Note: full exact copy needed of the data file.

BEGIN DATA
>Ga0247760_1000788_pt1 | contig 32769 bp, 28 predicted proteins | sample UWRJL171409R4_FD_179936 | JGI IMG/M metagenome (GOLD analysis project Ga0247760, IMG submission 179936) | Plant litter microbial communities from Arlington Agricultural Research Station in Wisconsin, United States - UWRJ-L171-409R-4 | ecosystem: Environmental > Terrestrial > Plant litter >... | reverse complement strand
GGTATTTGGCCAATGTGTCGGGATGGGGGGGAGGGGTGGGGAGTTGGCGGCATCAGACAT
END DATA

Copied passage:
>Ga0247760_1000788_pt1 | contig 32769 bp, 28 predicted proteins | sample UWRJL171409R4_FD_179936 | JGI IMG/M metagenome (GOLD analysis project Ga0247760, IMG submission 179936) | Plant litter microbial communities from Arlington Agricultural Research Station in Wisconsin, United States - UWRJ-L171-409R-4 | ecosystem: Environmental > Terrestrial > Plant litter >... | reverse complement strand
GGTATTTGGCCAATGTGTCGGGATGGGGGGGAGGGGTGGGGAGTTGGCGGCATCAGACAT